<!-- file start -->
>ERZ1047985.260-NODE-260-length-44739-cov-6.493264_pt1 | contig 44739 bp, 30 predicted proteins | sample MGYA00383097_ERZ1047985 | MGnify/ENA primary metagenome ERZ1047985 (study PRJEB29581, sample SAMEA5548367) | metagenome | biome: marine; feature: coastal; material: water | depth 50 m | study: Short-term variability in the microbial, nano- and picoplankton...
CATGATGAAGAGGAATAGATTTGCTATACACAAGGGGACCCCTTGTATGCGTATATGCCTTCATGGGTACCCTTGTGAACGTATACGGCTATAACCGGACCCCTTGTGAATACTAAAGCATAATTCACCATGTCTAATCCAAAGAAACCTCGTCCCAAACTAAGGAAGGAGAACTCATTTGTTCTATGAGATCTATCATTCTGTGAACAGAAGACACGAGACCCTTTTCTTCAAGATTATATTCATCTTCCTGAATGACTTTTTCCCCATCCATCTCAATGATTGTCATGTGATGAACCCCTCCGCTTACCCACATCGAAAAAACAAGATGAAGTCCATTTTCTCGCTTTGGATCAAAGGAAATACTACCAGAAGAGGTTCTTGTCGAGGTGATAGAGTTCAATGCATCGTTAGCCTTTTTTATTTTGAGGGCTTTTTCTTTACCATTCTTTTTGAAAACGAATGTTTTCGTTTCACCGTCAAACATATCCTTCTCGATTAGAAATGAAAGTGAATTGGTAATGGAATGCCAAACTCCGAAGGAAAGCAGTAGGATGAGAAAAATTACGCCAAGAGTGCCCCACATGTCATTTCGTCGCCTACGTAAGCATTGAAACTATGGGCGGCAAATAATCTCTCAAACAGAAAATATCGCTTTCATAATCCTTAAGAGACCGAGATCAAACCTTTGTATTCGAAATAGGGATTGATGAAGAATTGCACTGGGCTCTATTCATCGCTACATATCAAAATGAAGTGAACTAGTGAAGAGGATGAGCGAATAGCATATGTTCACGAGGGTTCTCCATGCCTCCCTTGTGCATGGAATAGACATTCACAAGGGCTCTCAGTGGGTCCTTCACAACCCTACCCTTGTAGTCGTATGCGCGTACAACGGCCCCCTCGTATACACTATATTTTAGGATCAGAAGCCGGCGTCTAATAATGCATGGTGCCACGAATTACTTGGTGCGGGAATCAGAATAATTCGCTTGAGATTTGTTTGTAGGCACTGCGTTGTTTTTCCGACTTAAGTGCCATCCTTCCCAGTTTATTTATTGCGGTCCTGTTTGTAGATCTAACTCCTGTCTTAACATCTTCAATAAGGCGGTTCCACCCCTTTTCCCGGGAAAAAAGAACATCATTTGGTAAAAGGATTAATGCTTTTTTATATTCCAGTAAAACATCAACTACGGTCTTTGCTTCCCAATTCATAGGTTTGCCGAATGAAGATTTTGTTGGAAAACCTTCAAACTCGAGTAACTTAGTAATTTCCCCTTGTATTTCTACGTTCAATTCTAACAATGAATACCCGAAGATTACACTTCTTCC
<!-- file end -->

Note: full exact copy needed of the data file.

>ERZ1047985.260-NODE-260-length-44739-cov-6.493264_pt1 | contig 44739 bp, 30 predicted proteins | sample MGYA00383097_ERZ1047985 | MGnify/ENA primary metagenome ERZ1047985 (study PRJEB29581, sample SAMEA5548367) | metagenome | biome: marine; feature: coastal; material: water | depth 50 m | study: Short-term variability in the microbial, nano- and picoplankton...
CATGATGAAGAGGAATAGATTTGCTATACACAAGGGGACCCCTTGTATGCGTATATGCCTTCATGGGTACCCTTGTGAACGTATACGGCTATAACCGGACCCCTTGTGAATACTAAAGCATAATTCACCATGTCTAATCCAAAGAAACCTCGTCCCAAACTAAGGAAGGAGAACTCATTTGTTCTATGAGATCTATCATTCTGTGAACAGAAGACACGAGACCCTTTTCTTCAAGATTATATTCATCTTCCTGAATGACTTTTTCCCCATCCATCTCAATGATTGTCATGTGATGAACCCCTCCGCTTACCCACATCGAAAAAACAAGATGAAGTCCATTTTCTCGCTTTGGATCAAAGGAAATACTACCAGAAGAGGTTCTTGTCGAGGTGATAGAGTTCAATGCATCGTTAGCCTTTTTTATTTTGAGGGCTTTTTCTTTACCATTCTTTTTGAAAACGAATGTTTTCGTTTCACCGTCAAACATATCCTTCTCGATTAGAAATGAAAGTGAATTGGTAATGGAATGCCAAACTCCGAAGGAAAGCAGTAGGATGAGAAAAATTACGCCAAGAGTGCCCCACATGTCATTTCGTCGCCTACGTAAGCATTGAAACTATGGGCGGCAAATAATCTCTCAAACAGAAAATATCGCTTTCATAATCCTTAAGAGACCGAGATCAAACCTTTGTATTCGAAATAGGGATTGATGAAGAATTGCACTGGGCTCTATTCATCGCTACATATCAAAATGAAGTGAACTAGTGAAGAGGATGAGCGAATAGCATATGTTCACGAGGGTTCTCCATGCCTCCCTTGTGCATGGAATAGACATTCACAAGGGCTCTCAGTGGGTCCTTCACAACCCTACCCTTGTAGTCGTATGCGCGTACAACGGCCCCCTCGTATACACTATATTTTAGGATCAGAAGCCGGCGTCTAATAATGCATGGTGCCACGAATTACTTGGTGCGGGAATCAGAATAATTCGCTTGAGATTTGTTTGTAGGCACTGCGTTGTTTTTCCGACTTAAGTGCCATCCTTCCCAGTTTATTTATTGCGGTCCTGTTTGTAGATCTAACTCCTGTCTTAACATCTTCAATAAGGCGGTTCCACCCCTTTTCCCGGGAAAAAAGAACATCATTTGGTAAAAGGATTAATGCTTTTTTATATTCCAGTAAAACATCAACTACGGTCTTTGCTTCCCAATTCATAGGTTTGCCGAATGAAGATTTTGTTGGAAAACCTTCAAACTCGAGTAACTTAGTAATTTCCCCTTGTATTTCTACGTTCAATTCTAACAATGAATACCCGAAGATTACACTTCTTCC